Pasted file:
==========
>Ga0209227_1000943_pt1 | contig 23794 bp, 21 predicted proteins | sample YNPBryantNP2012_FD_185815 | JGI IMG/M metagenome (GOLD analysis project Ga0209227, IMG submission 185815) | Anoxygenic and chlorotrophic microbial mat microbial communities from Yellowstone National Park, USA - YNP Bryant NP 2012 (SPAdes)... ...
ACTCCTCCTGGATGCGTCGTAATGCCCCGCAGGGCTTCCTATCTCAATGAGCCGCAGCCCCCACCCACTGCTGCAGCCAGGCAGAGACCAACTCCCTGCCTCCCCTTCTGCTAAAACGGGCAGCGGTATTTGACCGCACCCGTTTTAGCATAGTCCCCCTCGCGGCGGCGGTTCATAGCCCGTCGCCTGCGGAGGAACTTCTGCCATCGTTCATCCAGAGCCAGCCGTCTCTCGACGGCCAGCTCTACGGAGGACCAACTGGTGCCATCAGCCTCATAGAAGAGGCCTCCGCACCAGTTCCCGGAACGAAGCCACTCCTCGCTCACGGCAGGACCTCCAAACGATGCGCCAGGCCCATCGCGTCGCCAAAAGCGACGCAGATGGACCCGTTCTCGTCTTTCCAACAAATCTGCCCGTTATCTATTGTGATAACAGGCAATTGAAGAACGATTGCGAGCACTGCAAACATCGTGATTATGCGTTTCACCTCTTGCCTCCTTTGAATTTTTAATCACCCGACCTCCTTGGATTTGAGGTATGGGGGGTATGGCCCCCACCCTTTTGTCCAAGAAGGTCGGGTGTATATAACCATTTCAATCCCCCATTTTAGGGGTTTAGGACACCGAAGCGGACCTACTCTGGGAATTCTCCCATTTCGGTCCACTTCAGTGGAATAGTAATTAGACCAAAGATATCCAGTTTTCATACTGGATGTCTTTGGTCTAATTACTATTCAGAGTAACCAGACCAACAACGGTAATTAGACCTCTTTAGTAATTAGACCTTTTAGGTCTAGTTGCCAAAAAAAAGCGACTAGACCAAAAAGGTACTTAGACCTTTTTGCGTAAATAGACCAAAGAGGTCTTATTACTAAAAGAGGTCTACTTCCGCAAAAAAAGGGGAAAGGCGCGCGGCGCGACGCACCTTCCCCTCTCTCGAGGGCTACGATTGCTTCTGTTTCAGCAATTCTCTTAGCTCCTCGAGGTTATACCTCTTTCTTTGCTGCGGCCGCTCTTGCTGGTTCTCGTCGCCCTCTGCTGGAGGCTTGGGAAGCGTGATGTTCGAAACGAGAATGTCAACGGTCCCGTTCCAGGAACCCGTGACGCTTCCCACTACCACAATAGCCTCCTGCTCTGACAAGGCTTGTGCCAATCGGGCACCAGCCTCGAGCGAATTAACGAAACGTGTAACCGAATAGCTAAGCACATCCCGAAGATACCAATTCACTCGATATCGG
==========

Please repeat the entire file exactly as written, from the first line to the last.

>Ga0209227_1000943_pt1 | contig 23794 bp, 21 predicted proteins | sample YNPBryantNP2012_FD_185815 | JGI IMG/M metagenome (GOLD analysis project Ga0209227, IMG submission 185815) | Anoxygenic and chlorotrophic microbial mat microbial communities from Yellowstone National Park, USA - YNP Bryant NP 2012 (SPAdes)... ...
ACTCCTCCTGGATGCGTCGTAATGCCCCGCAGGGCTTCCTATCTCAATGAGCCGCAGCCCCCACCCACTGCTGCAGCCAGGCAGAGACCAACTCCCTGCCTCCCCTTCTGCTAAAACGGGCAGCGGTATTTGACCGCACCCGTTTTAGCATAGTCCCCCTCGCGGCGGCGGTTCATAGCCCGTCGCCTGCGGAGGAACTTCTGCCATCGTTCATCCAGAGCCAGCCGTCTCTCGACGGCCAGCTCTACGGAGGACCAACTGGTGCCATCAGCCTCATAGAAGAGGCCTCCGCACCAGTTCCCGGAACGAAGCCACTCCTCGCTCACGGCAGGACCTCCAAACGATGCGCCAGGCCCATCGCGTCGCCAAAAGCGACGCAGATGGACCCGTTCTCGTCTTTCCAACAAATCTGCCCGTTATCTATTGTGATAACAGGCAATTGAAGAACGATTGCGAGCACTGCAAACATCGTGATTATGCGTTTCACCTCTTGCCTCCTTTGAATTTTTAATCACCCGACCTCCTTGGATTTGAGGTATGGGGGGTATGGCCCCCACCCTTTTGTCCAAGAAGGTCGGGTGTATATAACCATTTCAATCCCCCATTTTAGGGGTTTAGGACACCGAAGCGGACCTACTCTGGGAATTCTCCCATTTCGGTCCACTTCAGTGGAATAGTAATTAGACCAAAGATATCCAGTTTTCATACTGGATGTCTTTGGTCTAATTACTATTCAGAGTAACCAGACCAACAACGGTAATTAGACCTCTTTAGTAATTAGACCTTTTAGGTCTAGTTGCCAAAAAAAAGCGACTAGACCAAAAAGGTACTTAGACCTTTTTGCGTAAATAGACCAAAGAGGTCTTATTACTAAAAGAGGTCTACTTCCGCAAAAAAAGGGGAAAGGCGCGCGGCGCGACGCACCTTCCCCTCTCTCGAGGGCTACGATTGCTTCTGTTTCAGCAATTCTCTTAGCTCCTCGAGGTTATACCTCTTTCTTTGCTGCGGCCGCTCTTGCTGGTTCTCGTCGCCCTCTGCTGGAGGCTTGGGAAGCGTGATGTTCGAAACGAGAATGTCAACGGTCCCGTTCCAGGAACCCGTGACGCTTCCCACTACCACAATAGCCTCCTGCTCTGACAAGGCTTGTGCCAATCGGGCACCAGCCTCGAGCGAATTAACGAAACGTGTAACCGAATAGCTAAGCACATCCCGAAGATACCAATTCACTCGATATCGG